Over the course of the three month shoot, the cast and crew were subjected to freezes, theft and hillbillies. None of them found it easy, but the majority found it enjoyable and a few found it life changing. The Evil Dead took over a year to find a studio and a distributor, but when Palace pictures, along with the might of Hollywood mogul Ivan Shapiro took the movie to Cannes, everything changed. Reports that Stephen King, the master of horror fiction himself, was cowering behind his seat whilst watching the picture are notorious, but unconfirmed. King did, however, give the movie his ultimate seal of approval in the much referenced line;
‘Evil Dead is the most ferociously horror film of the year’.
All of a sudden, the gang from Detroit found themselves the subject of the attention of the entire world. Magazines came calling for interviews, word spread about this exciting new movie and The Evil Dead was cemented in the annals of horror from then on.
The film itself stands up remarkably well today. The highly stylised camerawork is the result of the comic book styling, extensive storyboards by Raimi himself, quick shots and experimentation. Cameras were taped to Raimi’s hands as he was pushed through murky swamps with smoke machines churning out atmospheric mist on all sides (and in one event malfunctioning and almost burning the entire forest down). He held onto the roof of a moving van to get shots, created rudimentary steadycams and even attached cameras to Vaseline smeared boards. It was this creativeness and determination to achieve the aesthetic that existed in the mind of the young director that helped to form the inimitable look of The Evil Dead.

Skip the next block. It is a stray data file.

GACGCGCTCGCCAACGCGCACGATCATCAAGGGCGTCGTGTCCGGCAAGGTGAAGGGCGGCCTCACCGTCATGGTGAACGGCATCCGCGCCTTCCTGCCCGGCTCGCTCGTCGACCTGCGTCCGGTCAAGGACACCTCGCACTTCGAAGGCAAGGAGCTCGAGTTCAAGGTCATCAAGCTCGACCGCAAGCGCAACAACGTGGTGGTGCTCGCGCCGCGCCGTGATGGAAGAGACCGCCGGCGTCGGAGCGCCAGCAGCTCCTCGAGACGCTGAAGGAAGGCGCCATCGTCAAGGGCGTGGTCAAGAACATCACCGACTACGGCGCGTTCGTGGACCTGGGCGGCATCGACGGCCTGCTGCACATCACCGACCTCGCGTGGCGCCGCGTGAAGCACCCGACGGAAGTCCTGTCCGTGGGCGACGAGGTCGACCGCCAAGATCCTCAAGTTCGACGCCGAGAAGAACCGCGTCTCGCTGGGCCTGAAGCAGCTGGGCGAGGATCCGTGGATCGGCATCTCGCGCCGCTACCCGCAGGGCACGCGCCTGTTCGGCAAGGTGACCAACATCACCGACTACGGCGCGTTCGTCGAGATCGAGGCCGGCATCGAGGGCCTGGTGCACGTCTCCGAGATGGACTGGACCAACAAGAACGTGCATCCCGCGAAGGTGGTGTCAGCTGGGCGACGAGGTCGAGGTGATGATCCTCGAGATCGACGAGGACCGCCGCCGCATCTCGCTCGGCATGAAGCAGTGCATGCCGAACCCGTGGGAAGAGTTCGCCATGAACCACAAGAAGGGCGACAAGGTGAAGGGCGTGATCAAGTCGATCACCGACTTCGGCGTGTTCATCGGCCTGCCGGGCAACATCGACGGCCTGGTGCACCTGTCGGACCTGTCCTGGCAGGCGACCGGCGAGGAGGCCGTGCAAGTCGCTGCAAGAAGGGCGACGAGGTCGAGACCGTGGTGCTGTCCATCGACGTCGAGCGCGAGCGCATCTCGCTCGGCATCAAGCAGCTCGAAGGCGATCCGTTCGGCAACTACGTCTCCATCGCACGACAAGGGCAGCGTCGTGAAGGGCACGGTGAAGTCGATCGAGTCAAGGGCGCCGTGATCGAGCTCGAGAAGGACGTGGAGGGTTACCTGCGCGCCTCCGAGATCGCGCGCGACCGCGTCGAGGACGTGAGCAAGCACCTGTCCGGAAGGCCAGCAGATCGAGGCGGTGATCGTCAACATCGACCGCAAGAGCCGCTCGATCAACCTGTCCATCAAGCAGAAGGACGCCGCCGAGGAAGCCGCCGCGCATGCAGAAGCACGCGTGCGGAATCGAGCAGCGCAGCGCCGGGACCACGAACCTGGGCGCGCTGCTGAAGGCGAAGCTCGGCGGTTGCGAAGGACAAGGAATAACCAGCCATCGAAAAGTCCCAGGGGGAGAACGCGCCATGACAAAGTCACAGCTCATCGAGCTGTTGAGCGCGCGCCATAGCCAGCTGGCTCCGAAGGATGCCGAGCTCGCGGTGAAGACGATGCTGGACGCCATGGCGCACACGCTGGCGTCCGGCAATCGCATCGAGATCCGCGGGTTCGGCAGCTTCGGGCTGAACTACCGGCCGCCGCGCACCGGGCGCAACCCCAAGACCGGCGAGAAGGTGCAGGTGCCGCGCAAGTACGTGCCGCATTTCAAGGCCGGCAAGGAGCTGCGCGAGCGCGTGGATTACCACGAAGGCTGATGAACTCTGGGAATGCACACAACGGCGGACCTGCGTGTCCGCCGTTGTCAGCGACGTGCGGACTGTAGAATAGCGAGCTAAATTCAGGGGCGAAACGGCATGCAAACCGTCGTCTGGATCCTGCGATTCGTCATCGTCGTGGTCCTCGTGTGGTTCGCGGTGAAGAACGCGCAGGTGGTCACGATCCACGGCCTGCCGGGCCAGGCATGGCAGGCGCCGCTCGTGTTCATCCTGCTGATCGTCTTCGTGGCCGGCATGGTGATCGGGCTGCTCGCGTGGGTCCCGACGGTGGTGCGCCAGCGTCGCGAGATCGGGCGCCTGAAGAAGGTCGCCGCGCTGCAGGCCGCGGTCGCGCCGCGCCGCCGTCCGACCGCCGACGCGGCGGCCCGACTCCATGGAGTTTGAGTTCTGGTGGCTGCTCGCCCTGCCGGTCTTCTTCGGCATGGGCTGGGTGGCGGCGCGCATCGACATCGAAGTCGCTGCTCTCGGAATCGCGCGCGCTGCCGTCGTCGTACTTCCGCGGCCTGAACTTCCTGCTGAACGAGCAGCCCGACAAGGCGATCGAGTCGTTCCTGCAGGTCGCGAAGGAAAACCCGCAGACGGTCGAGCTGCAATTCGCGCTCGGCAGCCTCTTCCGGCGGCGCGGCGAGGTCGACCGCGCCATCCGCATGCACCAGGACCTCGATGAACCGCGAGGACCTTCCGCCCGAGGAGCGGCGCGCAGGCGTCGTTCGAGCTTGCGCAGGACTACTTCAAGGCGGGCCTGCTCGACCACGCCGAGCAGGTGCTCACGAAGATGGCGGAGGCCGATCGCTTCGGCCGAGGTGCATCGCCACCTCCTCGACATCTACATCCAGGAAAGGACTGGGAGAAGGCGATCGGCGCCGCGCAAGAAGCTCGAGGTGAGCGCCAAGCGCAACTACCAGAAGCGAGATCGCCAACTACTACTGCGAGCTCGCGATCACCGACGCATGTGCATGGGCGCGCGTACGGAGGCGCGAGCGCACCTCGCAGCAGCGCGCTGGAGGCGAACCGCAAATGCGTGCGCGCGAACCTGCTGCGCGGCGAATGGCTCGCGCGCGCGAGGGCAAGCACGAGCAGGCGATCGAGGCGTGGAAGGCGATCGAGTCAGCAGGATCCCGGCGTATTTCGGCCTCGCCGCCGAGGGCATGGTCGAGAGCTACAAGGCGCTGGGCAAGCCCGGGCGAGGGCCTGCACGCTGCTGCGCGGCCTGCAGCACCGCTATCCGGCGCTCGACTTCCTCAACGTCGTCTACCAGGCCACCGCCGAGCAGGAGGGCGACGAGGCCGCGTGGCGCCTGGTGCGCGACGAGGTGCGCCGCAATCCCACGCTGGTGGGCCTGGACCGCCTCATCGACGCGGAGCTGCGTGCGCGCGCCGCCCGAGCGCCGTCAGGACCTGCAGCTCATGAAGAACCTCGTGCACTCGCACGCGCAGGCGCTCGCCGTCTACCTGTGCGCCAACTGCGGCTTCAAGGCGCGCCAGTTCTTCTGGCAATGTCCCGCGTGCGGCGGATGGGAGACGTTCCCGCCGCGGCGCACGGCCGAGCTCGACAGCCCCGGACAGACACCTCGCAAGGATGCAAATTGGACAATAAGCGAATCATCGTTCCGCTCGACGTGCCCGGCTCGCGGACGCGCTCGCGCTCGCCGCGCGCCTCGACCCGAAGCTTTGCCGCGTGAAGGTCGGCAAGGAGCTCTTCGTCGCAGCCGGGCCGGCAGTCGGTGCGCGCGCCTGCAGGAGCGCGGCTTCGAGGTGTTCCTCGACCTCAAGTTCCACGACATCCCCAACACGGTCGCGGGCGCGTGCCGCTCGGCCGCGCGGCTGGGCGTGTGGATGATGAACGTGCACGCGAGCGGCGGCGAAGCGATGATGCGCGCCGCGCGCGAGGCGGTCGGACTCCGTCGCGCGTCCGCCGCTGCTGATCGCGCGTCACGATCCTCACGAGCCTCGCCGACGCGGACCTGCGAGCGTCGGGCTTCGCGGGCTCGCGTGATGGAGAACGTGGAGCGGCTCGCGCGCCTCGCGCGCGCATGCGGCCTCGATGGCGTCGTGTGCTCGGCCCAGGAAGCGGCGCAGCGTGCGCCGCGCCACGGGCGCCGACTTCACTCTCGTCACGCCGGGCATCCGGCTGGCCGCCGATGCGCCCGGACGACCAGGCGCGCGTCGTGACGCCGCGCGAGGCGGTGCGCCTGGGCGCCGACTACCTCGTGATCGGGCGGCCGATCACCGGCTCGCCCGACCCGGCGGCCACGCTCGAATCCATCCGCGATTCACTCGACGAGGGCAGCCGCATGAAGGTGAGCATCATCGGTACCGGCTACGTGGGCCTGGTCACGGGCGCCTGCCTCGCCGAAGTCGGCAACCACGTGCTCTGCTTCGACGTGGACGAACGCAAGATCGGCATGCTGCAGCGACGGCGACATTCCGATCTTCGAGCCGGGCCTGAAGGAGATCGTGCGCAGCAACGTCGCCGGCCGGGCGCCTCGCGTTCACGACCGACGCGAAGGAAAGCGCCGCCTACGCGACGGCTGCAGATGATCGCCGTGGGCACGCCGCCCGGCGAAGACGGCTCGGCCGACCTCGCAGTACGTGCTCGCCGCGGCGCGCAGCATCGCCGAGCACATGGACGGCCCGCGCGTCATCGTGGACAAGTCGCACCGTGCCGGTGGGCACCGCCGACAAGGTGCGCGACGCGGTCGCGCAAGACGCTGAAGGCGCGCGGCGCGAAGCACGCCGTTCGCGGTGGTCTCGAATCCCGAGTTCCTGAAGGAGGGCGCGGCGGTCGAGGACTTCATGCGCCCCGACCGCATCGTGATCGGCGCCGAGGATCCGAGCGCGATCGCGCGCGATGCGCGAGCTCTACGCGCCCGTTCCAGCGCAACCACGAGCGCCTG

The film features literally buckets of gore. The unsuspecting holidaymakers unwittingly discover The Necronomicon, a book inked in human blood and bound in human skin. Its contents hold the power of raising evil spirits, which descend upon the house and plague its inhabitants. Time is frozen and all hope for mankind rests on ‘Ash’ (Bruce Campbell), who’s matinee idol looks and hamming it up for the camera created one of the most endearing and iconic roles in horror movie history.
Raimi went on to achieve Hollywood success and is now a major league player. Campbell became kind of the B-Movies and now resides in a regular slot on the highly entertaining TV show ‘Burn Notice’. Ash and his adventures were given two more cinematic instalments, an off Broadway musical and a video game, but whatever merits they did have never lived up to the wonderment that is this movie.
It was an unusual title for inclusion on the DPP Video Nasties list, due to the cartoonish nature of the violence. This is indicative of the arbitrary nature of the haul on horror which happened in the UK in the early 1980’s. Possible reasons for complaint are a scene in which Ellen Sandweiss is forcibly raped by tree branches and an excruciatingly painful moment in which a pencil is introduced to an ankle by a malevolent demon.
The Evil Dead is one of the rare movies which I feel I will always revisit. The charm, skill and wonder on display are almost unrivalled and nothing will ever take that joy away from me. Especially not next year’s planned remake. Chances are you have seen this movie many times already, but on the off chance you haven’t, get a high quality copy, turn off all the lights, the computer and your phone and take a journey into a masterpiece.
(1:25:24) (re-released uncut in 2001)